Much of the vegetation data collected by the associated levels of Government in Australia have been classified into various categories known as Ecological Vegetation Classes (EVCs). An EVC consists of a number of vegetation communities which can be characterised by recognisable environmental attributes and ecological processes (Industries, 2008). There are approximately 300 EVCs associated with the state of Victoria however the vegetation which the Advisory Committee considers important and significant are not necessarily contained within any of the formulated EVCs and thus is inappropriate within the scope of the Advisory Committees objectives. While in the future it may be useful to included specific vegetation which conform and correlate to specific vegetation significance or importance registers endorsed by the Whitehorse City Council or State Government, the Advisory Committee did not desire to collect data representative only of these vegetation registers or EVCs but instead sought a fairly detailed vegetation list which could be adapted in the future. They were also hopeful that in the future they would be able contribute to significance lists based on their specific knowledge of the vegetation in the region. Collecting information of all of the vegetation within the BLS was deemed unrealistic and as such the Advisory Committee formulated a detailed list of the specific species that they wanted to capture within a GIS and the types of associated attribute information. It was also decided that a GPS should be utilised to capture the location of the vegetation because fairly accurate positional information was a necessity. This decision was made because one of the fundamental problems the Advisory Committee were having was precisely representing the locations of the vegetation on maps which had been observed in the field. This was because each individual often had cognitively different views of where they were in relation to a topographic map, creating conflicting accounts of where particular diminutive vegetation species were located and making re-finding them extremely difficult. Consequently a hand held GPS (TDS Nomad) with ArcPad software was employed as well as a TSC1 Asset surveyor Software Pathfinder Pro XRS when more precise locations were required. Once enough local vegetation locations were collected the data was uploaded into ArcGIS and edited so that the table schema (appendix ***) reflected the types of associated attribute information required by the Advisory Committee. Next, the collected the data was juxtaposed with the obtained Government data and presented to the Advisory Committee for comment. One of the findings of that demonstration was that when zooming in on specific areas of the Sanctuary it became very difficult for the Advisory Committee to orient themselves with their own internal cognitive map. For instance, the orientation of the north arrow within the GIS did not correlate with their day-to-day reference to north. For many North was orientated directly along a road which ran along the western boundary of the Sanctuary however the direction of this road actually corresponded to North-West in the GIS representation. Secondly it was found that abstract boundaries, paths, bridges, lake and streams were not significant enough landmarks to help orient individuals. Subsequently much more data was needed to be collected which correlated with the Advisory Committee's own mental map. This was achieved by inviting members of the Advisory Committee to sketch their mental maps of the BLS including their perceptions of significant landmarks. From these sketched mental maps many landmarks not originally considered were found to be important to the members of the Advisory Committee; these features included playgrounds, seats, gates, observation points and the bmx tracks. Defining the accuracy and precision of the data was also important because it could be added to the metadata - to give more information and comfort to any future users. In fact once the datasets were constructed it was important to sufficiently document and characterise the data using Australian/New Zealand metadata standards (AS/NZS ISO 19115:2005). Subsequently enabling future users whom are unfamiliar with the data to develop a better understanding of how and when the data was collected as well as the meaning of the data's attributes, thus enabling them to apply the data appropriately and efficiently.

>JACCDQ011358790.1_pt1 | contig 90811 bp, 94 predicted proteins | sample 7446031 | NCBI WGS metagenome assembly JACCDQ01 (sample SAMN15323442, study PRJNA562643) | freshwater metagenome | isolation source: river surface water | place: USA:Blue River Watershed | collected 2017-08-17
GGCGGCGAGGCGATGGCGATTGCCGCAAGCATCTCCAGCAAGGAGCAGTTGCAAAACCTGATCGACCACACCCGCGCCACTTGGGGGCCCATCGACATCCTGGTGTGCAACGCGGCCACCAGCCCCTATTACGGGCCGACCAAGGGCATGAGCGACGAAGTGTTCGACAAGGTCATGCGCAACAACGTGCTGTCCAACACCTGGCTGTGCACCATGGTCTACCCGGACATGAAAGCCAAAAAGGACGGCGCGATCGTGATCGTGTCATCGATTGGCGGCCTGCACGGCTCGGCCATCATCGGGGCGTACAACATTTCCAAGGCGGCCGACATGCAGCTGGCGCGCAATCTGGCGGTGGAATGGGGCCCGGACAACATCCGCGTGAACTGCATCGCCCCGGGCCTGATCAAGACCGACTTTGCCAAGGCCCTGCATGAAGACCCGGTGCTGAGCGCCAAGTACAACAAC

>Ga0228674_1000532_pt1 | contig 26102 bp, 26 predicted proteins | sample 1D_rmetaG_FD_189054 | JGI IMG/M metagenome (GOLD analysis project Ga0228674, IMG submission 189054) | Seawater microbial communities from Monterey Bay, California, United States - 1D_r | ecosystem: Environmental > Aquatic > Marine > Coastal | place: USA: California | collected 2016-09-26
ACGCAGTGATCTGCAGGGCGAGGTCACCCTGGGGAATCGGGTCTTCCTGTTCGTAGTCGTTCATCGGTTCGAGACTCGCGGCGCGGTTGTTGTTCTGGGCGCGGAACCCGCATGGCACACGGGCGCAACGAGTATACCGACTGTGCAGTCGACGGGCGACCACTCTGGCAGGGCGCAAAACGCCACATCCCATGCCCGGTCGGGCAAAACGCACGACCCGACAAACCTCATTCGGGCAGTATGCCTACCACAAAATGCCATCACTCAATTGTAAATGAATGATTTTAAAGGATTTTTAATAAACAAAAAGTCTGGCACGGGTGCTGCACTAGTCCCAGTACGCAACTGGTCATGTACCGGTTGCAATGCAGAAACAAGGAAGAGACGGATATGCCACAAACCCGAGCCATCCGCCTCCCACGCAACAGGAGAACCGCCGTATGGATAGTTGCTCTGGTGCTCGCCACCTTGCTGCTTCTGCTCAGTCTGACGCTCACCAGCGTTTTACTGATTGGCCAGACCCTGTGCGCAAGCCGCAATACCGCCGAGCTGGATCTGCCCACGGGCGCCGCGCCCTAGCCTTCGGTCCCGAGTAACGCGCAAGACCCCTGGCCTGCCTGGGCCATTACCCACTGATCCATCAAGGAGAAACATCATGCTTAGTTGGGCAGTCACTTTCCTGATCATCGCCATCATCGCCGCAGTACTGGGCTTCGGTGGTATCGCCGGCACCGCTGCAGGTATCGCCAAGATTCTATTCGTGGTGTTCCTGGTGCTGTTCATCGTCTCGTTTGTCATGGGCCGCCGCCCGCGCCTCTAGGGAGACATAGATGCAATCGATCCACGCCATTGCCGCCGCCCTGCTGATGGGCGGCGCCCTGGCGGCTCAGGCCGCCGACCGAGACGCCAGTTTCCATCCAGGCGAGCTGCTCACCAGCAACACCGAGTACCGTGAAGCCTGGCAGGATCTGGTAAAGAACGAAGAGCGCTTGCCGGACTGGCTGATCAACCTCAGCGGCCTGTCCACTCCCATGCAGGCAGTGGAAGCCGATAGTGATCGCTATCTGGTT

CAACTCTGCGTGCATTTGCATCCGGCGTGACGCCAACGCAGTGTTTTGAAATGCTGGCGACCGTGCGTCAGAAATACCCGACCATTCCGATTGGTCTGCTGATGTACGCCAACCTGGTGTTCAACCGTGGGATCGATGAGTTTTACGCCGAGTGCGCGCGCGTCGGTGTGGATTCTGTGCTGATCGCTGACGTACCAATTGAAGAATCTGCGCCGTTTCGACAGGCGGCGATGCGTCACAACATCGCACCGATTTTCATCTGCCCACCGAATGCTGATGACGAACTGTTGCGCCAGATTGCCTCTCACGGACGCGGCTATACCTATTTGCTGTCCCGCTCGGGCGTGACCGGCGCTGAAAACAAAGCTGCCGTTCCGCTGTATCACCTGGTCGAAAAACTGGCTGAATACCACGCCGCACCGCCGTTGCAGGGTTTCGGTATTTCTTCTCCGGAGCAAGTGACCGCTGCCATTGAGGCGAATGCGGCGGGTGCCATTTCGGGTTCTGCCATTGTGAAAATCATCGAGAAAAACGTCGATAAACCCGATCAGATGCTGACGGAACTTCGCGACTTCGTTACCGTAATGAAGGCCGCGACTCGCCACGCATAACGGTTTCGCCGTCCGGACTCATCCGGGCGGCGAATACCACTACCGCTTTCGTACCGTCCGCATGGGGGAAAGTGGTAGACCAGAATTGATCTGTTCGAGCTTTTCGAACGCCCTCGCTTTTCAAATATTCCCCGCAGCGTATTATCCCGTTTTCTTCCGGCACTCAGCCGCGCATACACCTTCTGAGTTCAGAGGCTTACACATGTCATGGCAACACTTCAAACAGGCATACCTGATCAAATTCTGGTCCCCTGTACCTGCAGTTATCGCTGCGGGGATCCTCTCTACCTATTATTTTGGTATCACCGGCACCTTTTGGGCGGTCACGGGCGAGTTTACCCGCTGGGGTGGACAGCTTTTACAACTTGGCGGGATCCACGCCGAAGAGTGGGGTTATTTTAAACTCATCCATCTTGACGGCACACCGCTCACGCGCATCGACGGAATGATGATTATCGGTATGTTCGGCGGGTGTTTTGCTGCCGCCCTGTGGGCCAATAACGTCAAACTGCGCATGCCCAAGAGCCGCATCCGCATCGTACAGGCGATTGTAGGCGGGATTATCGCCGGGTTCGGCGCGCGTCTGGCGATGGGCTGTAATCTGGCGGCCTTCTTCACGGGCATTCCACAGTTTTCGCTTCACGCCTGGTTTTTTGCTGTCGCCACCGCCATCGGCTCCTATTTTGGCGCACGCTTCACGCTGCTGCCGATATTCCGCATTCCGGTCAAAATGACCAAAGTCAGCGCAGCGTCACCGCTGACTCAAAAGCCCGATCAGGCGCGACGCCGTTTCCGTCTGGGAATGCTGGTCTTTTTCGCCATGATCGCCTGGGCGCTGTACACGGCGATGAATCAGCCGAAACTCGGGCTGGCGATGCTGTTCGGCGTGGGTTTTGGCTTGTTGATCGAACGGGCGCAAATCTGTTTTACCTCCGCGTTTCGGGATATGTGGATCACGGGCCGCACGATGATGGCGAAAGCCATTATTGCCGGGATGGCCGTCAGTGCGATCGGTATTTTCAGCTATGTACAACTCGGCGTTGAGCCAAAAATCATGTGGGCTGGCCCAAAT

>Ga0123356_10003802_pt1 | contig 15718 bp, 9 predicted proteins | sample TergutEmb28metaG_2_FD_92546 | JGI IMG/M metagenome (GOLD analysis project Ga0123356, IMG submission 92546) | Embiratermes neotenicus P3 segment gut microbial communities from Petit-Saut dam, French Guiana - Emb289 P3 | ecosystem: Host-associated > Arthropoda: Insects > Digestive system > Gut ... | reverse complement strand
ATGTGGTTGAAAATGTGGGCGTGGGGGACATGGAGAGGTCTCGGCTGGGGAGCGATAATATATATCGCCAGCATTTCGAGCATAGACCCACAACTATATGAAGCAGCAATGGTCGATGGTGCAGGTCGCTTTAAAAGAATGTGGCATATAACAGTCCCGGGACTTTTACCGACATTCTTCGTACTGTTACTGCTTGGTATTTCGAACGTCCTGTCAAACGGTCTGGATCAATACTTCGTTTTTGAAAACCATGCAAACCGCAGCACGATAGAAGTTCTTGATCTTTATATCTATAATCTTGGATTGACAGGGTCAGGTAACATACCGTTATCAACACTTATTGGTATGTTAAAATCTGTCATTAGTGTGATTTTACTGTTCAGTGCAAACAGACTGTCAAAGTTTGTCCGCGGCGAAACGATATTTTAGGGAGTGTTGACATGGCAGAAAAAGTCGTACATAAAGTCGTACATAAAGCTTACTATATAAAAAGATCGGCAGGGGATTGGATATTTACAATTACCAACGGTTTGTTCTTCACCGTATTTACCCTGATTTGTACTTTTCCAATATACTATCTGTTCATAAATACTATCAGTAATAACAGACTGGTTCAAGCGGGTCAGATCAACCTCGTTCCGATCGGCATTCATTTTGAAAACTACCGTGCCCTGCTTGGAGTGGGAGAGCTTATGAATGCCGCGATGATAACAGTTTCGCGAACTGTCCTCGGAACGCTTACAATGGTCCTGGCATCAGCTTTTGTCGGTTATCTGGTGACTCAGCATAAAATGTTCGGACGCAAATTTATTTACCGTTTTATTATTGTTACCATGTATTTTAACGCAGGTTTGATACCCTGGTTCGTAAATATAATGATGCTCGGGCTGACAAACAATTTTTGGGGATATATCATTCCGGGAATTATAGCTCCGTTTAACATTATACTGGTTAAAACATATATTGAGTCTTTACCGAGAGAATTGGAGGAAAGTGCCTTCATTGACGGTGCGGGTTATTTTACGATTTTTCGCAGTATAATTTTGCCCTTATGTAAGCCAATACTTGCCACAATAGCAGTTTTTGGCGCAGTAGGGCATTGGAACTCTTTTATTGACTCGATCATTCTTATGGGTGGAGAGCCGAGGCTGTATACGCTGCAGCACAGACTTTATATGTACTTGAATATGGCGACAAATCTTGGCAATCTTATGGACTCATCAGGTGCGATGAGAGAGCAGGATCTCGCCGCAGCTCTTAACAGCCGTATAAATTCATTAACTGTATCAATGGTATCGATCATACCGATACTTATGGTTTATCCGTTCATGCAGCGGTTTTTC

The primary role of the Curator (or GIS expert) was to guide the Advisory Committee through the implementation process, educating and broadening the GIS discourse and helping translate the views of the group into meaningful GIS data. As stated previously, the role of the curator has somewhat shifted from being suppliers of information to providers of usable tools, technology and knowledge which allow people to explore their own ideas and formulate their own conclusions (Russo et al., 2008). Thus the choosing of the most appropriate tools to represent the data was considered paramount to the success of the project. Some of the guidelines and objectives which were established during the requirements analysis phase to ensure the most appropriate GIS were chosen included exported data format, price and functionality. The key factors which influenced the decision regarding the format of the data and the type of GIS to be implemented was the Advisory Committee's desire to have a GIS which was compatible and interoperable with the GIS operated by the Whitehorse City Council (ArcGIS). The reason for this was to increase the legitimacy of the committee's activities and also increase the possibility of directly influencing decision making by the Council by contributing data directly to their GIS. In other words the GIS implemented had to be able to export data to either ArcGIS Shapefiles or other open-standard interchange formats such as GML (Geographic Markup Language). With any project, an organization, government or community must decide whether the completed projects benefits will outweigh the time and cost of its implementation. Each group or individual will have different sized budgets and goals set for the project. Often the cost of proprietary software will excluded some groups from ever experiencing its benefits. However over the past decade there has been a major push by various groups (such as software enthusiasts, universities, governments and organisations) to develop software which is 'open source' and can be used by individuals and groups for much less money or for free. Open source software by its basic definition means that users have access to the software's source code. For community organisations, not-for-profit organisations or even the lay user open source software may be best option (Steiniger and Bocher, 2009, Hall and Leahy, 2008, Neteler and Mitasova, 2004). In the case of the Advisory Committee the GIS had to be fairly inexpensive and such only three viable options were considered: 1) obtain community conservation grant from ESRI in order to obtain ArcGIS; 2) obtain funding or an available GIS license via the Whitehorse City Council; and 3) implement an open source GIS freely available on the internet. After reviewing their budget, the Advisory Committee came to the conclusion that it would be still too costly to obtain any proprietary software, even through the ESRI community conservation grant. This was because the grants offered by ESRI still incurred a payment of $275 for ArcView Single use ($418 for each additional extension) and $1199 for maintenance. Also obtaining a license through the Whitehorse City Council did not eventuate because of a range of factors including cost and inability to accommodate the Advisory Committee under their current licensing agreement with ESRI. Hence it was decided that the implementation of an open source GIS was the only cost effective option. However it was still unclear whether the available open source GIS's would be able to adequately perform all which the Advisory Committee asked. As such an investigation into a number of open source GIS products needed to be performed ensuring they had the functionality required, high usability, could export the data to the required formats and had a vibrant user community for which to rely on for any updates or queries. In terms of GIS, open source software has emerged as a viable option over the past few years. There has been a major push by many groups to develop open source GIS. As of 30 January 2009 the FreeGIS Organisation (freeGIS.org) listed 348 GIS related free or open source projects. Given the plethora of 'free' GIS options how would a group narrow the list down to one suitable system? There are a number of ways to delineate and classify GIS software to help narrow the choice these - some examples include: * Based on the development language (i.e. C, C++, java etc) * Whether the project was founded and now marinated by a commercial or non-commercial group. * What operating system the GIS has been developed * What purpose the GIS server was developed (i.e. viewing geodata, editing data or analysing data) * Whether the user wants a desktop GIS or a web map server. (Steiniger and Bocher, 2009) Using the information supplied by FreeGIS Organisation (FreeGIS.org) and the research conducted by Steiniger and Bocher (2009) as an informed base it was decided that Quantum GIS, SAGA and GVSIG would be evaluated and compared to each other using the functionality of ESRI's ArcGIS as a guide. Quantum GIS (QGIS - http://qgis.org/) is an open source GIS which was first published in 2002 as a more user-friendly alternative in comparison to other more advanced open source GIS's. Quantum GIS is capable of being executed on Linux, Unix, Mac OSX, and Windows and supports a number of vector, raster, and database formats and functionalities. In addition Quantum GIS contains a Graphical User Interface (GUI) to the majority of GRASS GIS tools - thus increasing its powerfulness (Steiniger and Bocher, 2009, Schilberg, 2009). SAGA is a GIS which was born out of the Department of Geography, University of GÃ¶ttingen (Germany) in 2001 - however its continued development has recently become the responsibility of the University of Hamburg (Germany). SAGA was originally conceptualised as a tool to aid the scientific analysis of physical geography. As such the first few releases of SAGA supported a range of raster analysis including relief analysis, soil mapping and visualization. Over the years the functionality of SAGA has amassed to include a range of data including digital terrain models, vector data and tables and has a growing collection of modules in areas of geo-statistics, image processing and polygon overlays (Steiniger and Bocher, 2009, Schilberg, 2007). gvSIG stands for Generalitat Valenciana, Sistema d'InformaciÃ³ GeogrÃ fica and is a GIS which was originally founded by the Regional Council for Infrastructures and Transportation (CIT) of Valencia (Spain). The impetus for designing an open source GIS was due to the Valencian Government wanting to switch all their systems to Linux based computer infrastructure and as such needed a GIS to replace the functionality of ESRI's ArcGIS (specifically ArcView). The gvSIG project is one of the most highly funded and its primary development is lead by IVER (Spanish based engineering and information technology company) and several universities. Given its objective gvSIG can handle a range of vector and raster formats and offers its program in a range of languages (e.g. Spanish, English, French etc) and as such has a large international following (Steiniger and Bocher, 2009, Schilberg, 2008). Based on the questionnaire and meetings it was decided that the following GIS functionality would be required in the short term and potentially looking towards the future: * Vector/Raster Data read and write * Vector/Raster Data creation and editing * Data creation and editing * Coordinate Transformations/Projections * Analysis tools o Buffering o Interpolation o Measuring distances o Creation of 3D views o Temporal analysis o Layer overlay tools Results of the comparison between the two sets of software can be seen in the table below: